The story was written by Pat Mills. This was at the height of the Misty era, so it’s not surprising it goes into a lot of themes that are strong, scary and dark: a cursed flag that can move on its own, exert influence evil influence over people and even glow in the dark when it’s aroused; a hate-crazed daughter out for revenge on her own mother; terrifying visions; inexplicable bouts of paralysis; threats of a terrible future ahead; a voodoo chief; the Undead (briefly); a man nearly sawing his hand off; and lots of blood. And ye Editor allowed it. The story would not be out of place in Misty. Could there be any other dark stuff Mills wrote into the story that ye Editor censored or diluted, which he did with a couple of completes Mills wrote for Misty?
The story certainly has a moral to be careful what you put on your bed, especially if you are warned there might be a history attached. The same thing happens in the Gypsy Rose story “Zebras of Zendobo“, where weird, terrifying things start to happen in a girl’s bedroom when she uses zebra skins as bedspreads despite warnings they come from sacred zebras her grandfather shot.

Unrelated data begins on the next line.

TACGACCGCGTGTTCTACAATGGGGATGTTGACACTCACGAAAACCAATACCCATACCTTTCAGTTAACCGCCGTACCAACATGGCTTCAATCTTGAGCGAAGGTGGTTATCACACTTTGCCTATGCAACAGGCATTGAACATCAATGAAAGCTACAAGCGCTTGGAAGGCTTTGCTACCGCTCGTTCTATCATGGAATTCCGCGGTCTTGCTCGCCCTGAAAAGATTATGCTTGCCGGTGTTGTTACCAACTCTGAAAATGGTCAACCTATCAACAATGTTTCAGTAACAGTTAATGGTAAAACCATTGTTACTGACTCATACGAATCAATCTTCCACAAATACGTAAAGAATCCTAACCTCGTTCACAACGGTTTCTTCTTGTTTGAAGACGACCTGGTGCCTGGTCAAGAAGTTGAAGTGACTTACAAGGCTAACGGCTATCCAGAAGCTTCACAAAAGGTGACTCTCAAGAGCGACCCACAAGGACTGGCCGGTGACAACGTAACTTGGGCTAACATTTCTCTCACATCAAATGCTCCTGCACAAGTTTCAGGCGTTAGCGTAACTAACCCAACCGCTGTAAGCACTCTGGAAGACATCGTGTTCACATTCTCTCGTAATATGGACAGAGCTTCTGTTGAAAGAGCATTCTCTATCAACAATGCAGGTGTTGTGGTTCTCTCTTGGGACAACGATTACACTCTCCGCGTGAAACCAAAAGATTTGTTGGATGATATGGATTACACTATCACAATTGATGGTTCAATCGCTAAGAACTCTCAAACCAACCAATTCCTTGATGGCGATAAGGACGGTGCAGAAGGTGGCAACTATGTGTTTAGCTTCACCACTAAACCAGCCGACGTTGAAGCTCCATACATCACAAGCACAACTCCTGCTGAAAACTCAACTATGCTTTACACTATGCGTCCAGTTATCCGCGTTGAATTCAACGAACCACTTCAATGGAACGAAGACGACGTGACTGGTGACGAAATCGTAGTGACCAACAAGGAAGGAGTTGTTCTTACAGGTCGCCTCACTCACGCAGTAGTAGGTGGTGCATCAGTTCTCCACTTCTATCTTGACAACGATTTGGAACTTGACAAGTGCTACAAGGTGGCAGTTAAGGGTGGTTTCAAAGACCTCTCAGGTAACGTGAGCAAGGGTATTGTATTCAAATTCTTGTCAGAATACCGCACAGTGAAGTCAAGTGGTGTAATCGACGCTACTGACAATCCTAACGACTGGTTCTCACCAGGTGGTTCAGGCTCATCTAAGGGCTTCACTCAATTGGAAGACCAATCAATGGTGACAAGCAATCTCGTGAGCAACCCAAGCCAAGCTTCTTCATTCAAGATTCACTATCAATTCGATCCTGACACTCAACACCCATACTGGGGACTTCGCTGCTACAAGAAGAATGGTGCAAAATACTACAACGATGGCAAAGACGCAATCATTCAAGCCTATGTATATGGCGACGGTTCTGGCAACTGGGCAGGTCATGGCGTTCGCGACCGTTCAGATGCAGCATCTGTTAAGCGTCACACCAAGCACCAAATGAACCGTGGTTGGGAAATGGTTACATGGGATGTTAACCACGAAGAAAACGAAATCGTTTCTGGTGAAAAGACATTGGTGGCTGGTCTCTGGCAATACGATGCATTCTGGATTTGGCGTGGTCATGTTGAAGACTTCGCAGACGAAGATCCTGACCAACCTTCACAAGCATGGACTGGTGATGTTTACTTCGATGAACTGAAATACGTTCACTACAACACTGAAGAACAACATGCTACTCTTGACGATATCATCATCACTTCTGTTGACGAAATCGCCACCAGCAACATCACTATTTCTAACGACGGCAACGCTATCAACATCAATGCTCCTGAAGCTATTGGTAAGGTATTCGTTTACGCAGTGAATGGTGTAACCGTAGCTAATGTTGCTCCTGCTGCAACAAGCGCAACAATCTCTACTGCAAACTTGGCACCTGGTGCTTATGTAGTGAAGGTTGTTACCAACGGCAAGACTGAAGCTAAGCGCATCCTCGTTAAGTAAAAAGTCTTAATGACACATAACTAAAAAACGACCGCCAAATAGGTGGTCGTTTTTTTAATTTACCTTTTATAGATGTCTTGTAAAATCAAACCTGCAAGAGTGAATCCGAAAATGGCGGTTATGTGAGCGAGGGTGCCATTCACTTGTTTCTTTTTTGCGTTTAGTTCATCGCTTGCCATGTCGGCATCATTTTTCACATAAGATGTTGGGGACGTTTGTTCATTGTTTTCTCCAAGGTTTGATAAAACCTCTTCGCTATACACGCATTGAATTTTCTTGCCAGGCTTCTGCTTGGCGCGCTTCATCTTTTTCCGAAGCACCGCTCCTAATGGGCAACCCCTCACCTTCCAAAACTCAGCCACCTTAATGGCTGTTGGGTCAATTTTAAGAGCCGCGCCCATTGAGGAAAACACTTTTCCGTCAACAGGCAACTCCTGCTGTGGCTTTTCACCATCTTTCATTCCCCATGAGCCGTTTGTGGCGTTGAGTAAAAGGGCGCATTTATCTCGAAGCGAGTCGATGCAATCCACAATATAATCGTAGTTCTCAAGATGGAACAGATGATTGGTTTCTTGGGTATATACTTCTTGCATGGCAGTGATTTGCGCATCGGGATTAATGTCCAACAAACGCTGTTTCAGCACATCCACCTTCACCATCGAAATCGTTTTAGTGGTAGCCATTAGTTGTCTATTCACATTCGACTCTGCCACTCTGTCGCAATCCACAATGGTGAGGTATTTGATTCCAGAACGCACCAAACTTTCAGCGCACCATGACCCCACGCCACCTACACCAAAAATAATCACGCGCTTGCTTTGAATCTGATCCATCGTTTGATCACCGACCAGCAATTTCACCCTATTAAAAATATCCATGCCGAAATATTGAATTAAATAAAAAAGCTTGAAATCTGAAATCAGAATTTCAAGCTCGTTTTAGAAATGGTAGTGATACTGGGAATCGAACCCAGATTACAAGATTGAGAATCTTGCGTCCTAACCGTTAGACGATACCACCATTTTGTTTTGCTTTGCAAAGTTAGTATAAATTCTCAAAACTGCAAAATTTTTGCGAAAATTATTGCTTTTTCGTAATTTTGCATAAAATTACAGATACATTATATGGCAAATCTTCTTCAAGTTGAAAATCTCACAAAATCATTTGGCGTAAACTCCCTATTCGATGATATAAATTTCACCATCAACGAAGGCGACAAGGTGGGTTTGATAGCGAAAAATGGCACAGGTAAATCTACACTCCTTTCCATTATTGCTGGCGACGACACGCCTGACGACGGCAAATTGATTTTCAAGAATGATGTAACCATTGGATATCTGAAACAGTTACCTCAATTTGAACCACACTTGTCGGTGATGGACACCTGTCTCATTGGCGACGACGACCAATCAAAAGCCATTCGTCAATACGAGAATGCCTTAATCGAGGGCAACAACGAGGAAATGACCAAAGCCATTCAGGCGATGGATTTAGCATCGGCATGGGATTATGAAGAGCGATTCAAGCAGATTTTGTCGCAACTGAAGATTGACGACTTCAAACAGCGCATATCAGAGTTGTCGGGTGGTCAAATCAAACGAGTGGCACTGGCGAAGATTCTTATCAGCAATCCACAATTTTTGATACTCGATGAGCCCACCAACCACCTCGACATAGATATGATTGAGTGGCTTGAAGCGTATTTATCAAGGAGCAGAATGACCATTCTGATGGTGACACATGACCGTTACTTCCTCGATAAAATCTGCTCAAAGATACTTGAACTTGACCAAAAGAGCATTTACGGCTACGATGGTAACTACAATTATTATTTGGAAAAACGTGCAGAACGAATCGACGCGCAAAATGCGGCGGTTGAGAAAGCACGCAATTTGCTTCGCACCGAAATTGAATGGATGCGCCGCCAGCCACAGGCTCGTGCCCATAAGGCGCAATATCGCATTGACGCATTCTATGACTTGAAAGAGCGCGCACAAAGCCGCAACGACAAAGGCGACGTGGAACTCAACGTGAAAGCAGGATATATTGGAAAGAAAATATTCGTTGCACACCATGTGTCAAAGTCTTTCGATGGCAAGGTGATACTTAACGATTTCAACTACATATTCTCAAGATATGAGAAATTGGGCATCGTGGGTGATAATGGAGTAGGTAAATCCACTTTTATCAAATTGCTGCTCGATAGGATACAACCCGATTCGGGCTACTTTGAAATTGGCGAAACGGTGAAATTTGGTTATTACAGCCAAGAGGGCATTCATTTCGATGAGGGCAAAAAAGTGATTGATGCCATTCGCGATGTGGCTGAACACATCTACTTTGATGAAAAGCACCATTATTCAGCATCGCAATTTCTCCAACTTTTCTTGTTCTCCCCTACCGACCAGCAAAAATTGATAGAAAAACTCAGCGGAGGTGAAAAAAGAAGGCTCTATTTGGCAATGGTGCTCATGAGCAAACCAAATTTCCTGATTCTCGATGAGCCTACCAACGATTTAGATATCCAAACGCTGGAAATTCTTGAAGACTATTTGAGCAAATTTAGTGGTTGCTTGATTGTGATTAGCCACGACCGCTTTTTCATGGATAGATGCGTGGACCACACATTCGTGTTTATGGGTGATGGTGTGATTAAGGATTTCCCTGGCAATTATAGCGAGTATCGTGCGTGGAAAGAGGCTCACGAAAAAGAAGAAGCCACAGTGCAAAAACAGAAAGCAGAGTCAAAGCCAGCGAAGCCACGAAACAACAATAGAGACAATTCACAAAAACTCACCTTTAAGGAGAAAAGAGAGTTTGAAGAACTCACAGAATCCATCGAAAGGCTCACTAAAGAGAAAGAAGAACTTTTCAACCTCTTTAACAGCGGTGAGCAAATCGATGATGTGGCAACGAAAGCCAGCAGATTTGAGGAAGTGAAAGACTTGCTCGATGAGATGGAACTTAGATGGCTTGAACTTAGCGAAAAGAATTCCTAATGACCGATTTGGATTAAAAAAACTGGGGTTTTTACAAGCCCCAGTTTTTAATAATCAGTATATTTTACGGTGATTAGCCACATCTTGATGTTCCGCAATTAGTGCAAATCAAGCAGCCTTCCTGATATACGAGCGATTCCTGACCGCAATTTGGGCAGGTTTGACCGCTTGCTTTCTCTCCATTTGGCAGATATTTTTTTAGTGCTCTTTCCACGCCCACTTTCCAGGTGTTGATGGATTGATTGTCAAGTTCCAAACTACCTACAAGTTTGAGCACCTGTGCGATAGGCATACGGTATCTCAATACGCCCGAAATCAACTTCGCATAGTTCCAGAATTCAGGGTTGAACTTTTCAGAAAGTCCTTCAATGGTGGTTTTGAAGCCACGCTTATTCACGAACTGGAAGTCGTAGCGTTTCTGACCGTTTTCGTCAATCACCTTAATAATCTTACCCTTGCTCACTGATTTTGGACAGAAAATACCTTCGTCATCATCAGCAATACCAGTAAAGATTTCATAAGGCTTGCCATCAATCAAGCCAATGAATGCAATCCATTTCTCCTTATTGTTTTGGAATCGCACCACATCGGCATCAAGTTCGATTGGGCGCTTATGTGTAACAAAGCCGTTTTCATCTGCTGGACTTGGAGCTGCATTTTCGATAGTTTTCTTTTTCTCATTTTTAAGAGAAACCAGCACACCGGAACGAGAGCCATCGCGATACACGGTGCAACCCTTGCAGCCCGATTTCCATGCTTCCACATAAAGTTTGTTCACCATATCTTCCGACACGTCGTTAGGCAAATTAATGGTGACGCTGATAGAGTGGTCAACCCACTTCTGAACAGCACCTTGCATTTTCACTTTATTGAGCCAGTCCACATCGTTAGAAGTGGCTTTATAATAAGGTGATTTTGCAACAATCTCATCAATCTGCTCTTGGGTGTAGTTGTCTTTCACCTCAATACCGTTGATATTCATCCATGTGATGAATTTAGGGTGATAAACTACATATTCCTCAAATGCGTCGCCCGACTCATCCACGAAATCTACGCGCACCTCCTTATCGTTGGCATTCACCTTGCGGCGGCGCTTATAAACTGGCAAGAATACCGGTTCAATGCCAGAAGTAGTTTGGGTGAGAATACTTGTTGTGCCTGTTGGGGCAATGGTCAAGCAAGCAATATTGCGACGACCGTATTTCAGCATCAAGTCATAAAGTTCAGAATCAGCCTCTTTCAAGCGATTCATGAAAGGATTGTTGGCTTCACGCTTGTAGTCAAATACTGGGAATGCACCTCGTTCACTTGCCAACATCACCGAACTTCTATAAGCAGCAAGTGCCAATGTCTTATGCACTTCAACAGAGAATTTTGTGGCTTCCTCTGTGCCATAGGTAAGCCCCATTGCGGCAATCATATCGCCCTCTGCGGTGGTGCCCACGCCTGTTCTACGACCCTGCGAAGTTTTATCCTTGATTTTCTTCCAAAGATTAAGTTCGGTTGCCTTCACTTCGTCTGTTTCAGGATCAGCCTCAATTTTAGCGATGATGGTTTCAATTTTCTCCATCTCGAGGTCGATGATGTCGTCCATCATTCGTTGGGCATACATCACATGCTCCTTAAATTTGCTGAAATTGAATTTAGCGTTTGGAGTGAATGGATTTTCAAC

The way in which the flag carries out its curse certainly breaks the pattern we usually see in serials about cursed objects. Usually they force the protagonist to act nasty or commit acts she gets the blame for. Though both things happen in the story, the curse takes the unusual course of using time travel to bring in a hate-crazed girl from the future with an axe to grind against her own mother.
Julie’s hatred is arguably the most disturbing aspect of this story. Hate campaigns we have seen before in girls’ comics – but against your own mother? Or rather, the girl who will become your mother but for the moment is totally innocent of causing the accident. After all, it hasn’t happened yet in this time period. And just look at the things Julie does to Thursday and the hate-filled, gloating looks on her face. Even allowing for the flag having a hand in it…well, we know Thursday’s child has far to go, but in this case Thursday’s child goes too far!